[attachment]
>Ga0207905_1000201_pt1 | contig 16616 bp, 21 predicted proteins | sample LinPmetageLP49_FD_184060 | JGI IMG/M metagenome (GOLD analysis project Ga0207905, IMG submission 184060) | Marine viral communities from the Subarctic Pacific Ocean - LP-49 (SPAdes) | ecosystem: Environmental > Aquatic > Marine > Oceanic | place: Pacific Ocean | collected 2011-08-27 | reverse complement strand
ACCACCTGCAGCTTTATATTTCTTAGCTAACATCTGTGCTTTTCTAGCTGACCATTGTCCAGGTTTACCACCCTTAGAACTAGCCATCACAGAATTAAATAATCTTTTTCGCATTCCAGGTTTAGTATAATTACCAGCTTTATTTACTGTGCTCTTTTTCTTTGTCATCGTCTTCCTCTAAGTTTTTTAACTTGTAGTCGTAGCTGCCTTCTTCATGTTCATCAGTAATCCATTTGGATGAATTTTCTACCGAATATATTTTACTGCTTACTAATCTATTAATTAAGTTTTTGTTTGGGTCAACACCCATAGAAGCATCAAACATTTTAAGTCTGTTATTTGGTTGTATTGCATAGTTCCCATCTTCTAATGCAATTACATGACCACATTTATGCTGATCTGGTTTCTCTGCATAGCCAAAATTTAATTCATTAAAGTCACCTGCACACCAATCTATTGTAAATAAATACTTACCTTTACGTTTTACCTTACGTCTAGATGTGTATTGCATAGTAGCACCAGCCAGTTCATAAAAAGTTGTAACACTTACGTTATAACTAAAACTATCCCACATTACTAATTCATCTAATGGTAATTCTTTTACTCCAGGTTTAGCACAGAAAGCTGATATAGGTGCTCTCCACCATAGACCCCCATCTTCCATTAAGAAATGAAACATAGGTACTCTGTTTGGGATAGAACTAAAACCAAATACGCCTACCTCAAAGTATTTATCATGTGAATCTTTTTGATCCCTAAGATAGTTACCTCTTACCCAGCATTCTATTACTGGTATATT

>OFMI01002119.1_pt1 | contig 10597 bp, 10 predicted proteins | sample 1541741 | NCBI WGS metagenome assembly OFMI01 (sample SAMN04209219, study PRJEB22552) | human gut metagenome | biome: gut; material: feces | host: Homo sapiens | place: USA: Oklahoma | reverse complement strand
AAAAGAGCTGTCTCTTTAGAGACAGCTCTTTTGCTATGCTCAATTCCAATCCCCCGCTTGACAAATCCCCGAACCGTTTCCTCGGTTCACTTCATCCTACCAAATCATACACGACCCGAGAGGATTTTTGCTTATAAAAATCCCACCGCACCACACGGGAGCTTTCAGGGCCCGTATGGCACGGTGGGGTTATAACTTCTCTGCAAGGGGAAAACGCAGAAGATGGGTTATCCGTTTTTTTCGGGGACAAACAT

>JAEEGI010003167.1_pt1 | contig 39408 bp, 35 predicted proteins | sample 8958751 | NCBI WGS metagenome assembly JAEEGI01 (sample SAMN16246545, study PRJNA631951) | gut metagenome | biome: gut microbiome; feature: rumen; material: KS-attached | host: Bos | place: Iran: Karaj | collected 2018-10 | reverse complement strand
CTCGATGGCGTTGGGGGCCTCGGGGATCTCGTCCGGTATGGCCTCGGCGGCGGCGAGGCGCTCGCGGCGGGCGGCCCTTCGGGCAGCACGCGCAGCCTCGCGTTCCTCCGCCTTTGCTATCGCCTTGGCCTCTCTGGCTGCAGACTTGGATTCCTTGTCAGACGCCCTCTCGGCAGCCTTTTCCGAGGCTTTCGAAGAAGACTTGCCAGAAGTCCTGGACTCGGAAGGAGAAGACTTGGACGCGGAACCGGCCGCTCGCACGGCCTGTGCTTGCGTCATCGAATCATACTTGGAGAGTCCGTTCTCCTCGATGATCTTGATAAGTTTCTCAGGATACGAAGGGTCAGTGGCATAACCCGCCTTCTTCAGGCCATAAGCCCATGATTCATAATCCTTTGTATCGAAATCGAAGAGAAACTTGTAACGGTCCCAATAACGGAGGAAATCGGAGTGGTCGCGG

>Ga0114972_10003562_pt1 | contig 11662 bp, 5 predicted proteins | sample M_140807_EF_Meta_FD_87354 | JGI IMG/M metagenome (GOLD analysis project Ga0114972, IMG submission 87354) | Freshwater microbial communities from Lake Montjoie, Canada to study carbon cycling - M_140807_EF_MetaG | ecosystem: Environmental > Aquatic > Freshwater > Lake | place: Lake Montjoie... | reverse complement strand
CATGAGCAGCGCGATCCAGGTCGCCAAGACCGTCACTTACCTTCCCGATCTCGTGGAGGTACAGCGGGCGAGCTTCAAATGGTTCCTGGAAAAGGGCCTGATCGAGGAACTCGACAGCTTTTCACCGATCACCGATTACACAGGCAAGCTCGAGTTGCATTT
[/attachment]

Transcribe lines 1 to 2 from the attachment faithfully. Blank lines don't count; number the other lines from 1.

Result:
>Ga0207905_1000201_pt1 | contig 16616 bp, 21 predicted proteins | sample LinPmetageLP49_FD_184060 | JGI IMG/M metagenome (GOLD analysis project Ga0207905, IMG submission 184060) | Marine viral communities from the Subarctic Pacific Ocean - LP-49 (SPAdes) | ecosystem: Environmental > Aquatic > Marine > Oceanic | place: Pacific Ocean | collected 2011-08-27 | reverse complement strand
ACCACCTGCAGCTTTATATTTCTTAGCTAACATCTGTGCTTTTCTAGCTGACCATTGTCCAGGTTTACCACCCTTAGAACTAGCCATCACAGAATTAAATAATCTTTTTCGCATTCCAGGTTTAGTATAATTACCAGCTTTATTTACTGTGCTCTTTTTCTTTGTCATCGTCTTCCTCTAAGTTTTTTAACTTGTAGTCGTAGCTGCCTTCTTCATGTTCATCAGTAATCCATTTGGATGAATTTTCTACCGAATATATTTTACTGCTTACTAATCTATTAATTAAGTTTTTGTTTGGGTCAACACCCATAGAAGCATCAAACATTTTAAGTCTGTTATTTGGTTGTATTGCATAGTTCCCATCTTCTAATGCAATTACATGACCACATTTATGCTGATCTGGTTTCTCTGCATAGCCAAAATTTAATTCATTAAAGTCACCTGCACACCAATCTATTGTAAATAAATACTTACCTTTACGTTTTACCTTACGTCTAGATGTGTATTGCATAGTAGCACCAGCCAGTTCATAAAAAGTTGTAACACTTACGTTATAACTAAAACTATCCCACATTACTAATTCATCTAATGGTAATTCTTTTACTCCAGGTTTAGCACAGAAAGCTGATATAGGTGCTCTCCACCATAGACCCCCATCTTCCATTAAGAAATGAAACATAGGTACTCTGTTTGGGATAGAACTAAAACCAAATACGCCTACCTCAAAGTATTTATCATGTGAATCTTTTTGATCCCTAAGATAGTTACCTCTTACCCAGCATTCTATTACTGGTATATT